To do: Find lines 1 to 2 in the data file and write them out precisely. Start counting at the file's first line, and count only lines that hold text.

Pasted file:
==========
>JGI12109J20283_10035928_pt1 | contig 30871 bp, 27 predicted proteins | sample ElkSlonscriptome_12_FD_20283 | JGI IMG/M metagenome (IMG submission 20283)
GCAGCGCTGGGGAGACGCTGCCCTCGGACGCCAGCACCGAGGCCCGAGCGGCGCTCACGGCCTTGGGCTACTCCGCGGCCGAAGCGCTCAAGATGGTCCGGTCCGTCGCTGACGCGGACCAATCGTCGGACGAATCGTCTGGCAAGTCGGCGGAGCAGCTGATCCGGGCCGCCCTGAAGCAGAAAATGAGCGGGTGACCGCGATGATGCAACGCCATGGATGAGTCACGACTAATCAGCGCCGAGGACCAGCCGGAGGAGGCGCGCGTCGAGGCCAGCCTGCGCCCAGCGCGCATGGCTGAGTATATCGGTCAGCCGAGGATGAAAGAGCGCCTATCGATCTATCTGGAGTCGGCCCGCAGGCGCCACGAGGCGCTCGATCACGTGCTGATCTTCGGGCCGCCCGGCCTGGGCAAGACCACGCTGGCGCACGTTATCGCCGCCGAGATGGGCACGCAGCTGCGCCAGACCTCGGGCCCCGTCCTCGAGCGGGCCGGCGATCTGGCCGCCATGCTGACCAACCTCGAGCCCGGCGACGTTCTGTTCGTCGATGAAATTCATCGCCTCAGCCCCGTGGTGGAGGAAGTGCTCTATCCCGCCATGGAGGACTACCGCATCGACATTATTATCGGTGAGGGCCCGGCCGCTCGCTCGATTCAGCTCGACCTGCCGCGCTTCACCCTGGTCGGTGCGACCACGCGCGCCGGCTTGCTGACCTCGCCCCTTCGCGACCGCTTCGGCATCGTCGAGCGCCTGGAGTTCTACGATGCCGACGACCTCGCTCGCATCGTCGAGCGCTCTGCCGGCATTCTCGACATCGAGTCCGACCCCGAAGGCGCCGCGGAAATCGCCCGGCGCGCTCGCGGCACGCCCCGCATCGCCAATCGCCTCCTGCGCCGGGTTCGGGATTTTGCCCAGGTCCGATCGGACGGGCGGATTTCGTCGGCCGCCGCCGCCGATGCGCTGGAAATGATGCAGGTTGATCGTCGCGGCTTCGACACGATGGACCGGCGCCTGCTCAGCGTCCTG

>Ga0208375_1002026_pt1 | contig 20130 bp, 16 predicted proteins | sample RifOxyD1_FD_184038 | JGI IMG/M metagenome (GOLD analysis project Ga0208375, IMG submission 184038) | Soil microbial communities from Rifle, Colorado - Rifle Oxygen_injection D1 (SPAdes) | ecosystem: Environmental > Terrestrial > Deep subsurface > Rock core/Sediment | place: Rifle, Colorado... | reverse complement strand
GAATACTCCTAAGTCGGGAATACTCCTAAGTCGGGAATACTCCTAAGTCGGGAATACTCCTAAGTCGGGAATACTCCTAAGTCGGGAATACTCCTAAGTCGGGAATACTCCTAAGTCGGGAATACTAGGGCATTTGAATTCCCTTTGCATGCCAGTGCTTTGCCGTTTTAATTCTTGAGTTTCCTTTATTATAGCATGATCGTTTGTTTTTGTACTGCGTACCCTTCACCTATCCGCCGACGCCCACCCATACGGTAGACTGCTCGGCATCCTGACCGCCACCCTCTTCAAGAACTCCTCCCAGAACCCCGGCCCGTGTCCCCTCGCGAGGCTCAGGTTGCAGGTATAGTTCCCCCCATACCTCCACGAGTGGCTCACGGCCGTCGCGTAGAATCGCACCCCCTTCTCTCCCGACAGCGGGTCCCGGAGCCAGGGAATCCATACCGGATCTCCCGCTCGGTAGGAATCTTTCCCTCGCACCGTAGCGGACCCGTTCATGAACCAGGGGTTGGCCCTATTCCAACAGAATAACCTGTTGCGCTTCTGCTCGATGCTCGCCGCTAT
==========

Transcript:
>JGI12109J20283_10035928_pt1 | contig 30871 bp, 27 predicted proteins | sample ElkSlonscriptome_12_FD_20283 | JGI IMG/M metagenome (IMG submission 20283)
GCAGCGCTGGGGAGACGCTGCCCTCGGACGCCAGCACCGAGGCCCGAGCGGCGCTCACGGCCTTGGGCTACTCCGCGGCCGAAGCGCTCAAGATGGTCCGGTCCGTCGCTGACGCGGACCAATCGTCGGACGAATCGTCTGGCAAGTCGGCGGAGCAGCTGATCCGGGCCGCCCTGAAGCAGAAAATGAGCGGGTGACCGCGATGATGCAACGCCATGGATGAGTCACGACTAATCAGCGCCGAGGACCAGCCGGAGGAGGCGCGCGTCGAGGCCAGCCTGCGCCCAGCGCGCATGGCTGAGTATATCGGTCAGCCGAGGATGAAAGAGCGCCTATCGATCTATCTGGAGTCGGCCCGCAGGCGCCACGAGGCGCTCGATCACGTGCTGATCTTCGGGCCGCCCGGCCTGGGCAAGACCACGCTGGCGCACGTTATCGCCGCCGAGATGGGCACGCAGCTGCGCCAGACCTCGGGCCCCGTCCTCGAGCGGGCCGGCGATCTGGCCGCCATGCTGACCAACCTCGAGCCCGGCGACGTTCTGTTCGTCGATGAAATTCATCGCCTCAGCCCCGTGGTGGAGGAAGTGCTCTATCCCGCCATGGAGGACTACCGCATCGACATTATTATCGGTGAGGGCCCGGCCGCTCGCTCGATTCAGCTCGACCTGCCGCGCTTCACCCTGGTCGGTGCGACCACGCGCGCCGGCTTGCTGACCTCGCCCCTTCGCGACCGCTTCGGCATCGTCGAGCGCCTGGAGTTCTACGATGCCGACGACCTCGCTCGCATCGTCGAGCGCTCTGCCGGCATTCTCGACATCGAGTCCGACCCCGAAGGCGCCGCGGAAATCGCCCGGCGCGCTCGCGGCACGCCCCGCATCGCCAATCGCCTCCTGCGCCGGGTTCGGGATTTTGCCCAGGTCCGATCGGACGGGCGGATTTCGTCGGCCGCCGCCGCCGATGCGCTGGAAATGATGCAGGTTGATCGTCGCGGCTTCGACACGATGGACCGGCGCCTGCTCAGCGTCCTG